Same challenges that performance artists have faced at all other times. Lack or limited ongoing institutional support, true infrastructure, funding, appropriate spaces, etc. Although few museums have begun to install performance art departments, which in itself is a baffling idea. I would say that the very consistent lack or void of infrastructure and support around the world for this medium is perhaps what continues the drive for artists to explore it further.

Most of the elemental aspects such as rebellion, the unknown, the unaccepted, risk and intervention, and finally the challenges of production itself make most performance works so very compelling. Otherwise it would be a Hollywood or Bollywood production, which is a whole other realm of performance.

Lee Mingwei, 'Sonic Blossom', 2015. Performance view from The Museum of Fine Arts in Boston. ACAW 2015 Edition, “Sonic Blossom”, performance-exhibition at The Metropolitan Museum of Art. Image courtesy the artist.

Lee Mingwei, ‘Sonic Blossom’, 2015. Performance view from The Museum of Fine Arts in Boston. ACAW 2015 Edition, “Sonic Blossom”, performance-exhibition at The Metropolitan Museum of Art. Image courtesy the artist.

Finally, Taiwan-born, New York-based artist, Lee Mingwei’s participatory installation Sonic Blossom was performed at the Ullens Center for Contemporary Art in Beijing in 2014, and is being featured at this year’s ACAW 2015. Could you talk a bit about his work and its significance?

Actually, the “Sonic Blossom” exhibition is co-presented by ACAW and The Metropolitan Museum of Art jointly. The focus of this year’s FIELD MEETING and ACAW on performance came about partially out of a studio visit I had with artist Lee Mingwei in the fall of 2013. I had been thinking about Mingwei’s performance practice for a while, indeed in connection to his growing up in between Taiwan, Asia and California, United States.

During his Mending Project in 2010, I interviewed him for an hour, during which he mended one of my favorite embroidered shirts from Central Asia talking about his childhood experiences and observations that subtly enter so many of his works. I recognised a mark, a particular gesture, which I believe is embedded in Asian continental spiritual thought, such as Taoism and Sufism. The way in which Mingwei incorporates giving, the concept of a gift in performance – which is essentially an exchange with one individual at a time – is very non invasive but still intimate and alluring. [It has] an eastern-Fluxes-sensibility for initiating and letting go at the same time, like an acupuncture needle gently allowing a flow of energy. A manner so different than the quintessential provocative in-your-face performance practices of artists generally elsewhere in the past 30 years.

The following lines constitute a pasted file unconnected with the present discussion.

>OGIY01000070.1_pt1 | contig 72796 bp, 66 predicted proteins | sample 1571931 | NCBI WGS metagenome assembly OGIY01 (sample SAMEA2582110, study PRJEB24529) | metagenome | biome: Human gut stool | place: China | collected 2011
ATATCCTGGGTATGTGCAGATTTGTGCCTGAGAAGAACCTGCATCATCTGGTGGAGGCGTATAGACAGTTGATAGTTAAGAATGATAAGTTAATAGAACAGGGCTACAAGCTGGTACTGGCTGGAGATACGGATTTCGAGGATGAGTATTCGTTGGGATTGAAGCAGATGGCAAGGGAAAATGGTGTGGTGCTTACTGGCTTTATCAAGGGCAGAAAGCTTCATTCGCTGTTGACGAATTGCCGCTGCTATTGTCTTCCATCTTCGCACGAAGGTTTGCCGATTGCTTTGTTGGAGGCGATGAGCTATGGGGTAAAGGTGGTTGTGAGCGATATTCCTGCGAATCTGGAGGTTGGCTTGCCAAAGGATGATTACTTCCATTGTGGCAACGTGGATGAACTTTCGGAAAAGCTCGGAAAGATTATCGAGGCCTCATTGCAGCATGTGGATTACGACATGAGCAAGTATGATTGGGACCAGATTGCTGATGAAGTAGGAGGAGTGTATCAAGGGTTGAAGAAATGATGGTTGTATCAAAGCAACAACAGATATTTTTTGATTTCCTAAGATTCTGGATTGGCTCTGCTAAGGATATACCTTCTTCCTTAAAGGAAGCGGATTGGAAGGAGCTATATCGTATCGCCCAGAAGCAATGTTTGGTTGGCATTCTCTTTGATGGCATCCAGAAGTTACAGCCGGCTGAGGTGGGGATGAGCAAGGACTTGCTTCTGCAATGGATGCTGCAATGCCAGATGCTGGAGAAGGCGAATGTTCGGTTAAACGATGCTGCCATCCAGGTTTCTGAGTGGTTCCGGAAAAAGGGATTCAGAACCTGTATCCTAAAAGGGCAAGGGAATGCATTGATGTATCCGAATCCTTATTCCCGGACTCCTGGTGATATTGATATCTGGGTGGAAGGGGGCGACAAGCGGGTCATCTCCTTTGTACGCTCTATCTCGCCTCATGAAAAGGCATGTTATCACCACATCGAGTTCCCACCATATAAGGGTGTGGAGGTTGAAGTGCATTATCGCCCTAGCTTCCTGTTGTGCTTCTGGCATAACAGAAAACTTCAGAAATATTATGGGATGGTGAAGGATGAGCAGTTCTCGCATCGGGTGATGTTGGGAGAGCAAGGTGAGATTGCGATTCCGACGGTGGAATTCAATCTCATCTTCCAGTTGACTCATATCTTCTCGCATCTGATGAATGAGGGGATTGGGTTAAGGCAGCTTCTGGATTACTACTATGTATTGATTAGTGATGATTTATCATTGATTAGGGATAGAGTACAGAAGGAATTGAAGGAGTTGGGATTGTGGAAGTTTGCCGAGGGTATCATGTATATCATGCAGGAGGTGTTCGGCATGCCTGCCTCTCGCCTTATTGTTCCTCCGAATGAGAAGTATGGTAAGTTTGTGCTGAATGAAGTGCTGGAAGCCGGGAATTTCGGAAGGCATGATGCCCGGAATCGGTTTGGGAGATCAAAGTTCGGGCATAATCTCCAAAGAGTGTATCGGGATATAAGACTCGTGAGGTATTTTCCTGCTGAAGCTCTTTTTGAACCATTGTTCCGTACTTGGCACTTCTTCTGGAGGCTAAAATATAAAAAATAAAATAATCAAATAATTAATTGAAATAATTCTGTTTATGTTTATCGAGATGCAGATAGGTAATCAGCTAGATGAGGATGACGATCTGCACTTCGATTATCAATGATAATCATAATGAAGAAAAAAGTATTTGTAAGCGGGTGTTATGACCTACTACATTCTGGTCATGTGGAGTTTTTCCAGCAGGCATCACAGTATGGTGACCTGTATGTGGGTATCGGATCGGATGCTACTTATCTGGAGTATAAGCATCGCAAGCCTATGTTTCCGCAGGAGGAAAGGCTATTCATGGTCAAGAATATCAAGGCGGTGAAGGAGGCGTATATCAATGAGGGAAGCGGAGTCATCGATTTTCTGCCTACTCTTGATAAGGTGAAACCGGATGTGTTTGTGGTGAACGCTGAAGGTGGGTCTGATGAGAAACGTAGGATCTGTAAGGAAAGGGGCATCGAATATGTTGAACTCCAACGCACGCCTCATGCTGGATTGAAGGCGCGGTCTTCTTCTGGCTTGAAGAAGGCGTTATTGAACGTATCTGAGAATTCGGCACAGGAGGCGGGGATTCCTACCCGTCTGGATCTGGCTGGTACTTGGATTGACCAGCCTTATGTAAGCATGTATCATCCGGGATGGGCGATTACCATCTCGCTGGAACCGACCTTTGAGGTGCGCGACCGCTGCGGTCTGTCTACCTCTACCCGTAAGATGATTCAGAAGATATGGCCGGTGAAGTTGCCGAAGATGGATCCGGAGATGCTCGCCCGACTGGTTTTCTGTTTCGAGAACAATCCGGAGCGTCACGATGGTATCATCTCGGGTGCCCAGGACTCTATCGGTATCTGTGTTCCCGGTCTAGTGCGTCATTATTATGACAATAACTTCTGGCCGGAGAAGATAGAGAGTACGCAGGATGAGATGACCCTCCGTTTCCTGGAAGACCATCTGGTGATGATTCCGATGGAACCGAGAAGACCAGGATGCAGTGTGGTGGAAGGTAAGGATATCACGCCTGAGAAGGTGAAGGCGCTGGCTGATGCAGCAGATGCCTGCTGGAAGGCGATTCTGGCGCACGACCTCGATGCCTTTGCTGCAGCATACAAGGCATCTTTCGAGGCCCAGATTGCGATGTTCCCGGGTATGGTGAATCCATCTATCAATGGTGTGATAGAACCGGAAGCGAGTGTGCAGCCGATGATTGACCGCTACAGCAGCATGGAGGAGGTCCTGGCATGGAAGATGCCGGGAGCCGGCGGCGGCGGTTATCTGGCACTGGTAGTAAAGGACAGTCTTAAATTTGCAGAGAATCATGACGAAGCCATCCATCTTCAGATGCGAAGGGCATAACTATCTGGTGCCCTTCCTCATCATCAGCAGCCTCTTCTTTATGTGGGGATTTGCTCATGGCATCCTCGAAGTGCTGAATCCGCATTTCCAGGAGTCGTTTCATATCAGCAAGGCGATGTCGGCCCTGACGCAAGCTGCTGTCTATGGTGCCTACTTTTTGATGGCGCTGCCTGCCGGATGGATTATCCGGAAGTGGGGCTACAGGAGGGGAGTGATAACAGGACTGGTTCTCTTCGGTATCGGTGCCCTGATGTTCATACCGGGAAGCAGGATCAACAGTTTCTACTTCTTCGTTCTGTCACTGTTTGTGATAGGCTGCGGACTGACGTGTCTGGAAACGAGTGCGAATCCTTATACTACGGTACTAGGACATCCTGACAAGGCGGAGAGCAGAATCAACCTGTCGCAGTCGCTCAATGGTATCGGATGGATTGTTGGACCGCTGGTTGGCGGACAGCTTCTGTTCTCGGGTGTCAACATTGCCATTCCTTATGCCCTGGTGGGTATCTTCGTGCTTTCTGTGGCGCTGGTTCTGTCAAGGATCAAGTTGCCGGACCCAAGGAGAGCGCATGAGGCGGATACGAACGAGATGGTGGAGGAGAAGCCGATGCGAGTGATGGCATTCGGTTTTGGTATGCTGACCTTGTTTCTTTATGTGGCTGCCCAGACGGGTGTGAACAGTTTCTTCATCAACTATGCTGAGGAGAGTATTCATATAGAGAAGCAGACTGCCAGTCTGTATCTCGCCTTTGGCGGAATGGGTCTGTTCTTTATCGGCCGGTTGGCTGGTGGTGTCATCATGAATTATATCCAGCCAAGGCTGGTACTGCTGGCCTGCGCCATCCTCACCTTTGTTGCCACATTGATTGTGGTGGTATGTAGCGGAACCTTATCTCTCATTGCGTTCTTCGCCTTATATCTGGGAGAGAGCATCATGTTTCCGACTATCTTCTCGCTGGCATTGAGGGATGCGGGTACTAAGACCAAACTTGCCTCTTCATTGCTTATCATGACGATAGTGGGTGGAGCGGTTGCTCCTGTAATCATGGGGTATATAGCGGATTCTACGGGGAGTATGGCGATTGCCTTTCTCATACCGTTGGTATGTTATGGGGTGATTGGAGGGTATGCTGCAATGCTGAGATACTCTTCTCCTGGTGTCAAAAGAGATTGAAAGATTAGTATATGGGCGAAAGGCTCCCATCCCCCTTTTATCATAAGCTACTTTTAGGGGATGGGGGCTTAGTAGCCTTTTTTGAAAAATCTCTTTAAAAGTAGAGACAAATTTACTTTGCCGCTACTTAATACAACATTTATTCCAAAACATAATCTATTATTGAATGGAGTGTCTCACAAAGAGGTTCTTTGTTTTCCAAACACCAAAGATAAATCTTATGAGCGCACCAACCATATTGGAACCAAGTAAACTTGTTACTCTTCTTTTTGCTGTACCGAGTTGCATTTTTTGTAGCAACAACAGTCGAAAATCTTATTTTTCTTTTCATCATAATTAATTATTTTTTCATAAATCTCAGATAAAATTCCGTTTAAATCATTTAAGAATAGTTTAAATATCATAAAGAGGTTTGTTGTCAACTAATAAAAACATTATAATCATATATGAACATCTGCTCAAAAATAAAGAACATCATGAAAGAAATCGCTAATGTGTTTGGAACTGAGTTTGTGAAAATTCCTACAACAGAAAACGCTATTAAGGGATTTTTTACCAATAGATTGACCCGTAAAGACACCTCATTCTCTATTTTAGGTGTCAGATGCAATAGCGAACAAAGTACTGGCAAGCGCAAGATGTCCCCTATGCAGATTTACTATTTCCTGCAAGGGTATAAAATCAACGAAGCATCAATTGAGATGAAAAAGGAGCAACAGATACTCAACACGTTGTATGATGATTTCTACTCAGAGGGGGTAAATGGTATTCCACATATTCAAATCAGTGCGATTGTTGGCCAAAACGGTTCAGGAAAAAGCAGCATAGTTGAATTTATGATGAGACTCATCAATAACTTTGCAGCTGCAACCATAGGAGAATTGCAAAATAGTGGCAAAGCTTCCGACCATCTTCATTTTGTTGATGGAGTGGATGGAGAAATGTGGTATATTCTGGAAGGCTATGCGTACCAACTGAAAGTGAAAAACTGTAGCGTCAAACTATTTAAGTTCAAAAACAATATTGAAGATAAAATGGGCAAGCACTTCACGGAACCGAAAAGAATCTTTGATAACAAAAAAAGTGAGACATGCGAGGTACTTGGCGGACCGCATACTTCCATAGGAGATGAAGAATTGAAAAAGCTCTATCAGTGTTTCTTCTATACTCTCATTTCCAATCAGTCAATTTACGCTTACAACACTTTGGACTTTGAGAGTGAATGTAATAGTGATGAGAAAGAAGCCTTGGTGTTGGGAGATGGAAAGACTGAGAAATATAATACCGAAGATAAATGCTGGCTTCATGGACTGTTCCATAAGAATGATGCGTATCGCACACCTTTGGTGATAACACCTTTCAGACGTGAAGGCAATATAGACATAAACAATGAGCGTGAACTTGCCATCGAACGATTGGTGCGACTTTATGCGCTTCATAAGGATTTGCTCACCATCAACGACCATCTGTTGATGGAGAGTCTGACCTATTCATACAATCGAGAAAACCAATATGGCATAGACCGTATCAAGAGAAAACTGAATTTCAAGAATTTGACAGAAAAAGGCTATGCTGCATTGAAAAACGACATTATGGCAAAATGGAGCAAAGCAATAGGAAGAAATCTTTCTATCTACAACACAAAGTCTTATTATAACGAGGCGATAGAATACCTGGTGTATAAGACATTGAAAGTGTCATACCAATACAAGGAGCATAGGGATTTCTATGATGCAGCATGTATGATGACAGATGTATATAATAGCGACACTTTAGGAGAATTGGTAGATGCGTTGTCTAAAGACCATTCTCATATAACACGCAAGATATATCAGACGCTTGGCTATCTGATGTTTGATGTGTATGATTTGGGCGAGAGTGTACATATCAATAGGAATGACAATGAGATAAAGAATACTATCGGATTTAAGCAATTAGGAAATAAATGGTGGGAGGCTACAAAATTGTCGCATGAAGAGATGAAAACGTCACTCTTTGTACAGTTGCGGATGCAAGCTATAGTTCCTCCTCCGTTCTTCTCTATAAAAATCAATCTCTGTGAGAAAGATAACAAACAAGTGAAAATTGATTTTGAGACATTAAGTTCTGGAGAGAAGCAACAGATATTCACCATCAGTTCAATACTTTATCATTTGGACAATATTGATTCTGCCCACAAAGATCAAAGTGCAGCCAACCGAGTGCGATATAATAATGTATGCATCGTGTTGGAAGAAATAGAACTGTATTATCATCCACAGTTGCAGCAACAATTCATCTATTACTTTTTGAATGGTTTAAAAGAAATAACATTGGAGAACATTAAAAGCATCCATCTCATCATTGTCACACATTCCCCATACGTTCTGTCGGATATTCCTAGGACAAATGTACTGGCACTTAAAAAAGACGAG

At the time of my studio visit, Mingwei was preparing for his major Mori Art Museum exhibition in Japan. I was impressed that a major museum in Asia was organising a retrospective of more than 20 years of performance works by the artist. I mean, this after all happens only once a decade or so here in the US and only recently. Mingwei was generously going over a PowerPoint with his works with me in his beautiful apartment, when we came across his piece Sonic Blossom, which had actually first premiered in a museum in Korea. A singer dressed in a beautiful custom designed gown would walk over and choose a viewer in the museum and ask: “May I give you a gift of Song” and then walk that person over, if they accepted of course, to a chair to sit down –also designed specially for the performance installation – and then break into a Schubert Lieder.

I was really touched by the work, felt its significance immediately and thinking out loud, I said, “This is a perfect piece for The Met. A place full of beautiful classic objects that transports one to the past, walking at The Met among all those shimmering precious stones and objects, I yearn for something more alive, or in the flesh!” Mingwei replied: “That is what I have been thinking exactly.”

What a remarkable intervention, but also a great juxtaposition of the classic and contemporary. I promised Mingwei right there and then: “Let’s make it happen as the signature exhibition of the next Asia Contemporary Art Week!” Of course, it took about a year and half of meetings and connecting with colleagues at the Met and fundraising for the show to be scheduled. We are grateful for the Taipei Cultural Center for their support of the exhibition, which opens on Friday 30 October on the third day of ACAW to the public and ends on its last day on Sunday 8 November.

Christine Lee

882

Related topics: curatorial practice, performance art, interviews with directorsinterviews with art curators, events in New York

Related posts

Subscribe to Art Radar for more interviews with curators  

By Brittney

Brittney is a writer, curator and contemporary art gallerist. Born in Singapore and based in New York City, Brittney maintains a deep interest in the contemporary art landscape of Southeast Asia. This is combined with an equally strong interest in contemporary art from the Asian diasporas, alongside the issues of identity, transmigration and global relations.

Leave a Reply

Your email address will not be published. Required fields are marked *